Facilities and Health Information
Medical care in Egypt falls short of U.S. standards. The U.S. Embassy in Cairo can provide a list of local hospitals and English-speaking physicians. Emergency and intensive care facilities are limited. Most Nile cruise boats do not have a ship's doctor, but some employ a medical practitioner of uncertain qualification. Hospital facilities in Luxor and Aswan are inadequate, and they are nonexistent at most other ports-of-call. The Egyptian ambulance service hotline is 123, but Egyptian ambulance service is not reliable.
Beaches on the Mediterranean and Red Sea coasts are generally unpolluted. However, persons who swim in the Nile or its canals, walk barefoot in stagnant water, or drink untreated water are at risk of exposure to bacterial and other infections and the parasitic disease schistosomiasis (bilharzia).
It is generally safe to eat freshly prepared cooked food in hotels, on Nile cruise boats, and in mainstream restaurants. When selecting a restaurant, select a clean and reputable place,eat only freshly prepared, cooked foods, avoid all uncooked food including raw fruits and vegetables. Tap water in many locations is not potable. It is best to drink bottled water or water that has been boiled and filtered. Well-known brands of bottled beverages are generally considered to be safe if the seal is intact.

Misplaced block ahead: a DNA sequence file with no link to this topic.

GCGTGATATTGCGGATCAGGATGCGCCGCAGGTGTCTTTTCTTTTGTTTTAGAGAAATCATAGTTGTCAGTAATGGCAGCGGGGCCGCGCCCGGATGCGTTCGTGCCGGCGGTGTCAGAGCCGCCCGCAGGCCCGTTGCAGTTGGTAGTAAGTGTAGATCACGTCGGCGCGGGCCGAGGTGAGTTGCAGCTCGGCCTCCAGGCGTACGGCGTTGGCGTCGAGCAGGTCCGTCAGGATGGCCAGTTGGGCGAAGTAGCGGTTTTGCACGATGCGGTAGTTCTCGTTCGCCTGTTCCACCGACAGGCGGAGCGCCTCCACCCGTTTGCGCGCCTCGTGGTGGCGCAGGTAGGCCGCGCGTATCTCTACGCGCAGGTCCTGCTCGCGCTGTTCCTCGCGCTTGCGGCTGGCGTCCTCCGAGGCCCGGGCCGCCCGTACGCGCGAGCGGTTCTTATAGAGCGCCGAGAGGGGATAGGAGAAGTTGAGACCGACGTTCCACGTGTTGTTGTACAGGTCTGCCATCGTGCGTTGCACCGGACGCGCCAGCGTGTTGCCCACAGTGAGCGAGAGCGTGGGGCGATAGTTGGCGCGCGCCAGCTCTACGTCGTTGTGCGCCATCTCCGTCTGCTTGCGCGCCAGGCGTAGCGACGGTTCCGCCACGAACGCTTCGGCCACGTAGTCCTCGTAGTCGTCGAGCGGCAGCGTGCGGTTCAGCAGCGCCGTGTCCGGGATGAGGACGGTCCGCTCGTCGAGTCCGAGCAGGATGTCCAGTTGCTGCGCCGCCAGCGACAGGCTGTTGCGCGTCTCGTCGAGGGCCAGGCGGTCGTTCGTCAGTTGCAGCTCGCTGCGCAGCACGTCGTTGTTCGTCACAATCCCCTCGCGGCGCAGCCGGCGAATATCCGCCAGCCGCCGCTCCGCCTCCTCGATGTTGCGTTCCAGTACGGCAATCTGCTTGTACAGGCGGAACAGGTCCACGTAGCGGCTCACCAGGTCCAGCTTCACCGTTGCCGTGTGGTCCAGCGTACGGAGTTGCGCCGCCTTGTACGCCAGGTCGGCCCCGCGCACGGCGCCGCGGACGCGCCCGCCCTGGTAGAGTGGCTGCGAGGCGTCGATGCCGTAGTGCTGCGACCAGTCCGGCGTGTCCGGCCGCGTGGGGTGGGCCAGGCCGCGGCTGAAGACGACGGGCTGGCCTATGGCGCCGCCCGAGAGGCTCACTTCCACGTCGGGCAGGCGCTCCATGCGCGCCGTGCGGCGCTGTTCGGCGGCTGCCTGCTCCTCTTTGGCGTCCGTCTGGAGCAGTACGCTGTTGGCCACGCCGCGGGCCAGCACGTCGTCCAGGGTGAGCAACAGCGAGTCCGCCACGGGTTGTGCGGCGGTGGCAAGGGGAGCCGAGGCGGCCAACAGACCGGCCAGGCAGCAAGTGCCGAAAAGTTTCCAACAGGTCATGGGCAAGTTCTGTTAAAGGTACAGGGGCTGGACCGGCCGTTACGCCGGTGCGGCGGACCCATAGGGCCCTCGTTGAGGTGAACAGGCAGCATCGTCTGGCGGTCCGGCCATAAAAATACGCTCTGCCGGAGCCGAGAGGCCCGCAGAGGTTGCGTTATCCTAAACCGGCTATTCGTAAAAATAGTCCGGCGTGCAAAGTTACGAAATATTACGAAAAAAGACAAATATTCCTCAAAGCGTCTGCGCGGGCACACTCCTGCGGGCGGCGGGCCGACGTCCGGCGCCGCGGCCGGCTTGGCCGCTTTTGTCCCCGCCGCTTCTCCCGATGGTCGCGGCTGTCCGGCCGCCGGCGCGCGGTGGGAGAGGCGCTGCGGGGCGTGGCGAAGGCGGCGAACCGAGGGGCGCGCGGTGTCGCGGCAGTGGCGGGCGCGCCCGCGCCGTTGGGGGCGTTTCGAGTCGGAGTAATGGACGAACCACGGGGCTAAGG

Drinking Water Source - % of rural population improved
Drinking Water Source - % of total population unimproved
Drinking Water Source - % of urban population improved
HIV/AIDS - adult prevalence rate
Hospital Bed Density - beds/1,000 population
People Living with HIV/AIDS
Physicians Density - physicians/1,000 population
Diseases - note
highly pathogenic H5N1 avian influenza has been identified in this country; it poses a negligible risk with extremely rare cases possible among US citizens who have close contact with birds
Sanitation Facility Access - % of total population unimproved
Sanitation Facility Access - % of urban population improved
Sanitation Facility Access - % of rural population improved
Infectious Diseases - degree of risk
Food or Waterborne Disease (s)
bacterial diarrhea, hepatitis A, and typhoid fever
Water contact disease (s)